Inspiring quotes by Konrad Lorenz

Top 10 most inspiring quotes by Konrad Lorenz

  • The fidelity of a dog is a precious gift demanding no less binding moral responsibilities than the friendship of a human being.
  • Philosophers are people who know less and less about more and more, until they know nothing about everything. Scientists are people who know more and more about less and less, until they know everything about nothing.
  • The truth about an animal is far more exciting and altogether more beautiful than all the myths woven about it.
  • Most people have forgotten how to live with living creatures, with living systems and that, in turn, is the reason why man, whenever he comes into contact with nature, threatens to kill the natural system in which and from which he live.
  • In science, new ideas are at first completely neglected, later fiercely attacked, and finally regarded as well known.
  • A man sufficiently gifted with humor is in small danger of succumbing to flattering delusions about himself, because he cannot help perceiving what a pompous ass he would become if he did.
  • It is a good morning exercise for a research scientist to discard a pet hypothesis every day before breakfast. It keeps him young.
  • It ought to be realized by all dog owners that obesity shortens a dog’s life quite considerably, a life which is much too short anyhow.
  • Truth in science can be defined as the working hypothesis best suited to open the way to the next better one.
  • The instinctive need to be the member of a closely knit group fighting for common ideals may grow so strong that it becomes inessential what these ideals are.
Konrad Lorenz

Konrad Lorenz (1903-1989) was an Austrian zoologist, ethologist, and ornithologist who is widely regarded as one of the founders of the field of ethology, the scientific study of animal behavior. He made significant contributions to our understanding of instinctive behavior and imprinting.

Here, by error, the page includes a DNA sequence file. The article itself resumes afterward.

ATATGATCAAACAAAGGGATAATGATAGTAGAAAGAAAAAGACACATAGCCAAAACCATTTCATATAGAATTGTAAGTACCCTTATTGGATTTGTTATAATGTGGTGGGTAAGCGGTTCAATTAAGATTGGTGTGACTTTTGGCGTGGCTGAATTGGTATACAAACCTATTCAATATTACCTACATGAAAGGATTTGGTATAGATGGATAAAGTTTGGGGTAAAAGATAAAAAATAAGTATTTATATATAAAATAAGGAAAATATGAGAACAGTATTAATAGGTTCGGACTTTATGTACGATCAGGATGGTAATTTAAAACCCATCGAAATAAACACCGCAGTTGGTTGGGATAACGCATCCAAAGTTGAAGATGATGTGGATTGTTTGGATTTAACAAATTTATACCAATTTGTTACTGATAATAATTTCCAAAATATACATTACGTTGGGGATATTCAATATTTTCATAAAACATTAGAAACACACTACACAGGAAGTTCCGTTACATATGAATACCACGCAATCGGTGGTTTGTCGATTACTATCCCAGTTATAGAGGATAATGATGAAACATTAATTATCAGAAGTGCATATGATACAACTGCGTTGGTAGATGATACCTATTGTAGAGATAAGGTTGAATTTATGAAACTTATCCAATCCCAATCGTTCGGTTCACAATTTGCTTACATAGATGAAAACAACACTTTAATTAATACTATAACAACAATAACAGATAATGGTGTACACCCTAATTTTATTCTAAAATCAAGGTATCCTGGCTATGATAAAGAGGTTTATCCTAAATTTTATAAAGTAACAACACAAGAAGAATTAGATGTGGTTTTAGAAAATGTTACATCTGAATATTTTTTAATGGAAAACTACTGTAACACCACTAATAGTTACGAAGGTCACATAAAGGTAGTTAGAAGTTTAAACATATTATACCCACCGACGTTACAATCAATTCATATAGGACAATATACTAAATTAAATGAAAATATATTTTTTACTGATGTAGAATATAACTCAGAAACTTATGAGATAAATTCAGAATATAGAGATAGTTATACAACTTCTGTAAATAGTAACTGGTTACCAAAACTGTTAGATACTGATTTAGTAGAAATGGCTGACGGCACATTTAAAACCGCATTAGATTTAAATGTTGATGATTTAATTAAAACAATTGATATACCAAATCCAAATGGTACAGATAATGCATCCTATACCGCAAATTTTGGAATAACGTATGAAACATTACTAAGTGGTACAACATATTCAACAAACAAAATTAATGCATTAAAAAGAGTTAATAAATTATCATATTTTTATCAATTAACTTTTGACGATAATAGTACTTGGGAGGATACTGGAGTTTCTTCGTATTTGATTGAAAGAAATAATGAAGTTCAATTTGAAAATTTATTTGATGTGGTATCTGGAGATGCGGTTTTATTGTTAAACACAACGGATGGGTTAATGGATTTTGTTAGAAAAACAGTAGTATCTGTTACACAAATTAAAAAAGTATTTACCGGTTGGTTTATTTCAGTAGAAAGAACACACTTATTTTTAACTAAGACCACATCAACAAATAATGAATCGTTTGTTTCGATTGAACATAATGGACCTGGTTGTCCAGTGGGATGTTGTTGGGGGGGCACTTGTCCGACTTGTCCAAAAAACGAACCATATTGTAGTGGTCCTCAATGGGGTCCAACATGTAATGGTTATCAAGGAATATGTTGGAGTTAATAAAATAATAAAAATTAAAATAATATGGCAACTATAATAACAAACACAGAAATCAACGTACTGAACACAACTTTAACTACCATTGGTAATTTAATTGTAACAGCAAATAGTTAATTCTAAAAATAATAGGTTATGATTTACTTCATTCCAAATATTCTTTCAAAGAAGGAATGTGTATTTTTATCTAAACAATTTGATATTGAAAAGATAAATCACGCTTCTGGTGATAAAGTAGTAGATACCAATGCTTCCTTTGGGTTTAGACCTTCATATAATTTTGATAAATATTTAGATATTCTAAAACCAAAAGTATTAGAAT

Lorenz was born on November 7, 1903, in Vienna, Austria. From an early age, he displayed a keen interest in animals and spent much of his time observing and studying them. He pursued his academic education at the University of Vienna, where he studied medicine and zoology.

In the 1930s, Lorenz conducted groundbreaking research on the behavior of greylag geese. He discovered the phenomenon of imprinting, which refers to the process by which certain animals form strong attachments to the first moving object they encounter during a critical period early in their lives. This discovery revolutionized the field of ethology and had a profound impact on our understanding of animal behavior.

Lorenz’s work emphasized the importance of studying animals in their natural environments and led to a greater appreciation for the role of instincts in animal behavior. He believed that the study of animal behavior could provide insights into human behavior as well.

During World War II, Lorenz served as a soldier and medical officer. After the war, he returned to his scientific pursuits and continued to conduct research and publish influential works. In 1973, he was awarded the Nobel Prize in Physiology or Medicine, jointly with Nikolaas Tinbergen and Karl von Frisch, for their discoveries concerning animal behavioral patterns.

Lorenz was also known for his popular writings, including his book “King Solomon’s Ring,” which introduced the general public to the field of ethology. His accessible and engaging style made his work widely accessible and helped popularize the study of animal behavior.

Konrad Lorenz’s contributions to ethology and animal behavior continue to have a lasting impact on the field. His research and ideas paved the way for further studies in animal behavior, evolution, and psychology, and his work remains influential to this day.

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